A Designer's Best Friend
In good times and bad, real-estate developer Veronica Hackett is the real deal
Laura Fisher Kaiser -- Interior Design, 9/1/2008 12:00:00 AM
Veronica Hackett had just returned to New York from Paris, where a visit to the Maison Baccarat gave her a Big Idea. Every building developed by her Clarett Group has one, a signature that elevates the design—take the artist-created bronze railings on the balconies of a luxury condominium building by Gerner Kronick + Valcarcel, Architects. This time, for a 68-unit luxury condo by Ismael Leyva Architects, the Big Idea was about a classic reinventing itself. So Hackett called Baccarat: "What are you working on in the U.S.? Is it just Philippe Starck, or are you interested in other projects?" In no time, she'd paired the venerable manufacturer with Interior Design Hall of Fame member Vicente Wolf, who incorporated Baccarat crystals into a stunning sculpture for the lobby. The result makes even jaded New Yorkers do a double take. "People walk in and say, 'What is this? Who did this? Where did this come from?'" Hackett reports. "That's a great sign of success."
The eldest of seven siblings from Vero Beach in Florida, Ronne—as she's known to friends—never imagined herself in this line of work. She credits her aesthetic awakening to an art history course at the College of Notre Dame of Maryland. However, she didn't really connect the dots until years later, when she got into an animated discussion about Eero Saarinen with Pritzker Prize laureate Kevin Roche. By then, she was working for the New York commercial developer Park Tower Realty Corp., having done stints at the C.I.A. and a Wall Street investment bank before cutting her real-estate teeth as a lender for Citibank and Chemical Bank.
She and Neil Klarfeld, her mentor and best friend, teamed up in 2000 to form Clarett, a neologism combining their last names with a reference to Klarfeld's love of wine. Klarfeld died of cancer in 2004, but Hackett carries their shared vision forward as managing partner. To date, the company has completed nine highly acclaimed luxury apartment towers in New York. Several more developments are in the works: six luxury apartment buildings in Manhattan or Brooklyn and six mixed-used projects split between Washington, D.C., and Los Angeles, where satellite offices have opened.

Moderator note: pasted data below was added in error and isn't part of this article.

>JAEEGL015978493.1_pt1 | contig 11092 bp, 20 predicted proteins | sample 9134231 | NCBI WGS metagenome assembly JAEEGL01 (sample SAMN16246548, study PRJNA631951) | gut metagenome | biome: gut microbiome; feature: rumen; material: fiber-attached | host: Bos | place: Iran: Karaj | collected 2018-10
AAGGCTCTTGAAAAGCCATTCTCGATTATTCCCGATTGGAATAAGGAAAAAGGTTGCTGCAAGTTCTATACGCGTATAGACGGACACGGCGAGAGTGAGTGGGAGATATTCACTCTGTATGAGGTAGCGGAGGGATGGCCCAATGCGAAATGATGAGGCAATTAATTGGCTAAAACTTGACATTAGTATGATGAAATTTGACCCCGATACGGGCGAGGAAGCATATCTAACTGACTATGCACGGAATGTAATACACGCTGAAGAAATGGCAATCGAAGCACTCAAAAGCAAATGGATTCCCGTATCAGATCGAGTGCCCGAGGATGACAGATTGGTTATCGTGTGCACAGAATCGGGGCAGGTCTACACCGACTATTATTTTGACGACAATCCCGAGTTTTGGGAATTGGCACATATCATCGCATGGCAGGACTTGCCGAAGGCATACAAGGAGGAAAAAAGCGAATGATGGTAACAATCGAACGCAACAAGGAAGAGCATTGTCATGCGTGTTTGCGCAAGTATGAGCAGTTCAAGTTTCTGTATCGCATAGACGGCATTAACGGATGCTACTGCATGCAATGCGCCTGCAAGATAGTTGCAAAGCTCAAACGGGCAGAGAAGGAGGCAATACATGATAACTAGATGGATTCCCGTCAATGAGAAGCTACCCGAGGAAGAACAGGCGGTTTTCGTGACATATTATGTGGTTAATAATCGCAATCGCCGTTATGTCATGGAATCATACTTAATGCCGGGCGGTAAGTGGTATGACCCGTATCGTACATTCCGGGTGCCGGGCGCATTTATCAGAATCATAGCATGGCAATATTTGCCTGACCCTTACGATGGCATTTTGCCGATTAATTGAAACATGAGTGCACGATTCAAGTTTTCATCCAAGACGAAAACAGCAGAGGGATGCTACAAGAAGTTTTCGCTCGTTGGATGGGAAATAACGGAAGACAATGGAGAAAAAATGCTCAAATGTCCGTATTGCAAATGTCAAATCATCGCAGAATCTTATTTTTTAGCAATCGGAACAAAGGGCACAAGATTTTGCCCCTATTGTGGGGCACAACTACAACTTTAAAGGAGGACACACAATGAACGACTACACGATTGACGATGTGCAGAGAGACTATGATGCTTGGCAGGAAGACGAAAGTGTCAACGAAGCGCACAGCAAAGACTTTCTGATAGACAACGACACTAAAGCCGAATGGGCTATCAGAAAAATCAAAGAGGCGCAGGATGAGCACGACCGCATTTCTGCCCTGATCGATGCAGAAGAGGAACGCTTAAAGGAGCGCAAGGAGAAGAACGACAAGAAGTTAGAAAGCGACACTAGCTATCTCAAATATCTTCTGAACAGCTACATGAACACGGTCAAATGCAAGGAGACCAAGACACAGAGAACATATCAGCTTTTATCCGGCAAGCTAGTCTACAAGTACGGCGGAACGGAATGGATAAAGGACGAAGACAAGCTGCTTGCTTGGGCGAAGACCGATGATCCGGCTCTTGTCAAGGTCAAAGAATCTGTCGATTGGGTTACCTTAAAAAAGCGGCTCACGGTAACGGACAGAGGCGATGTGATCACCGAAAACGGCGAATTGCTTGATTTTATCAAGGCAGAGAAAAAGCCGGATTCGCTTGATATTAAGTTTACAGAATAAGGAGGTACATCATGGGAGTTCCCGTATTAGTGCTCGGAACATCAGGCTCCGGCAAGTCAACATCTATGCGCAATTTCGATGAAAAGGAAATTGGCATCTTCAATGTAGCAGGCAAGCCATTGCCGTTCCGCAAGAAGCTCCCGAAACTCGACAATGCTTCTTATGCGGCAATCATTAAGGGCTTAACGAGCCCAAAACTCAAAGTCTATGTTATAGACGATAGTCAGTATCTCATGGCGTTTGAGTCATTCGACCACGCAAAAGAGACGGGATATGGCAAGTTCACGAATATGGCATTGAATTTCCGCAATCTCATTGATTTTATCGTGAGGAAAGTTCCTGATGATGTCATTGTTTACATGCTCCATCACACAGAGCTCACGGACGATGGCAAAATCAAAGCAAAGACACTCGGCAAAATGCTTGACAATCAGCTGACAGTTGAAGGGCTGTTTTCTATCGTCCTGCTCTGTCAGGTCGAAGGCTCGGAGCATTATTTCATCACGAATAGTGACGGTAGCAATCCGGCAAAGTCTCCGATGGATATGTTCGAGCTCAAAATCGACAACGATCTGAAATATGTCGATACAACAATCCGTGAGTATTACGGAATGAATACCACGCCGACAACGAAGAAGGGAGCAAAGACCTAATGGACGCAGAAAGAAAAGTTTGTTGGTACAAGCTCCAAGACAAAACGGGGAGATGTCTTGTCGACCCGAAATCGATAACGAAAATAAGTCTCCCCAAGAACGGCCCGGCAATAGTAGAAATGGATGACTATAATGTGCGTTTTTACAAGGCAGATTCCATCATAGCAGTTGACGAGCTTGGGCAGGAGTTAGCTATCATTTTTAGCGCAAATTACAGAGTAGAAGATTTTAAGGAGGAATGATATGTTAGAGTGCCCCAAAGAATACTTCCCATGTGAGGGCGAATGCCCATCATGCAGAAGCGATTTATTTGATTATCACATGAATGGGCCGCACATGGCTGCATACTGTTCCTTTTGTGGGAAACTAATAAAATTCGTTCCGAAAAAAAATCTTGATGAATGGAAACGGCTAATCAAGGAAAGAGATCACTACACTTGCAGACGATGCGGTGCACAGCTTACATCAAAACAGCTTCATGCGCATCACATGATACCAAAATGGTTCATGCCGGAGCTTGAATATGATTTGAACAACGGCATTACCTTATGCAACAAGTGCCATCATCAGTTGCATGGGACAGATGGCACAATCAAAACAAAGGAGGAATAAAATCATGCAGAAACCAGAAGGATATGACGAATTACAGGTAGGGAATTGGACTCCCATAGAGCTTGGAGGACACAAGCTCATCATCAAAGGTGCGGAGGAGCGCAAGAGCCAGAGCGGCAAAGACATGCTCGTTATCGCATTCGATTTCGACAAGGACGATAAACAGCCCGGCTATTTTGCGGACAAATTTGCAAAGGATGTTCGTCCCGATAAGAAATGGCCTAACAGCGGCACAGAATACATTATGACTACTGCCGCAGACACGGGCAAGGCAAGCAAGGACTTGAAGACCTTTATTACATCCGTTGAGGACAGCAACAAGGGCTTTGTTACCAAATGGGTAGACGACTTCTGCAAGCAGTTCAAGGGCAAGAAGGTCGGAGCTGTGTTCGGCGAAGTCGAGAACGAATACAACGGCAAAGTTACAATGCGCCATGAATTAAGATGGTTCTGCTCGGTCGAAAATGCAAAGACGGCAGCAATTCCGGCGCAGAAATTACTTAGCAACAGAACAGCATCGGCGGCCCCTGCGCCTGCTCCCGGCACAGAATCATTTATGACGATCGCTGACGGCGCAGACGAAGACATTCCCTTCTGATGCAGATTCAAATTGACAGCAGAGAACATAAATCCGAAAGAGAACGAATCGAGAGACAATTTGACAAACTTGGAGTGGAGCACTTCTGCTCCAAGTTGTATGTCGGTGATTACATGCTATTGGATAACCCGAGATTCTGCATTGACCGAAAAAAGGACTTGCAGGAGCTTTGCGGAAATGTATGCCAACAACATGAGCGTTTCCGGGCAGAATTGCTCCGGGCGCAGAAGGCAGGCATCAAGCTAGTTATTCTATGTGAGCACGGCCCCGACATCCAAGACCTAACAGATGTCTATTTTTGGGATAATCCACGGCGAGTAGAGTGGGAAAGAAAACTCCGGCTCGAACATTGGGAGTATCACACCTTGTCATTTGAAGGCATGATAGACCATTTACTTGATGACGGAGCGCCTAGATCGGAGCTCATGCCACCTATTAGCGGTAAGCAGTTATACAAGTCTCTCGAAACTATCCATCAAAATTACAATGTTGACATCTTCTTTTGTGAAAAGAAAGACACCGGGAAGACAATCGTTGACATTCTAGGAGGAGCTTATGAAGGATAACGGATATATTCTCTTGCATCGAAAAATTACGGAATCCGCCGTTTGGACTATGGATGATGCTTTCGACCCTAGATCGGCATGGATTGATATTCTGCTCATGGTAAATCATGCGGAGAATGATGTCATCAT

Just as Park Tower was the developer every architect wanted to work for in the 1980's because of its high regard for design talent, Clarett has earned the profession's respect by commissioning such firms as FxFowle Architects, Rogers Marvel Architects, and Kemble Interiors. "Good design pays for itself," Hackett states—ever pragmatic. For one of Clarett's first projects, a rental building on the East Side, she hired Randy Gerner's newly formed GKV on the strength of a Park Tower courthouse where he'd designed interiors while working at Kohn Pedersen Fox Architects.
Although Gerner had never handled a residential project this large, Hackett liked his approach of designing a building from the inside out. And the New York residential market was overdue for the kind of attention to detail that had previously been lavished only on corporate headquarters. "What she saw in us—for which I'm most grateful—is that, because our heart and soul were focused on interiors, we had the potential to design very efficient, comfortable apartments," Gerner says. Several Clarett condo towers later, he's involved in another Hackett innovation: selling design services with purchase.
"I think that a successful project is a true collaboration between the designer and the developer," Hackett says. "My job is to get the best out of them and challenge them, to support their artistic view—though with a cost reality." Gerner adds, "If things get too fanciful and unrealistic, Ronne is careful not to deflate our egos." For a Midtown duplex with a terrace, Gerner got his own Big Idea after seeing an old French film. How about building a glass room in the sky and filling it with orchids? An orchidarium! Hackett looked at him. Was orchidarium even a word? By the time the 300-square-foot space was finished, however, the savvy marketer had found the perfect solution: winter garden.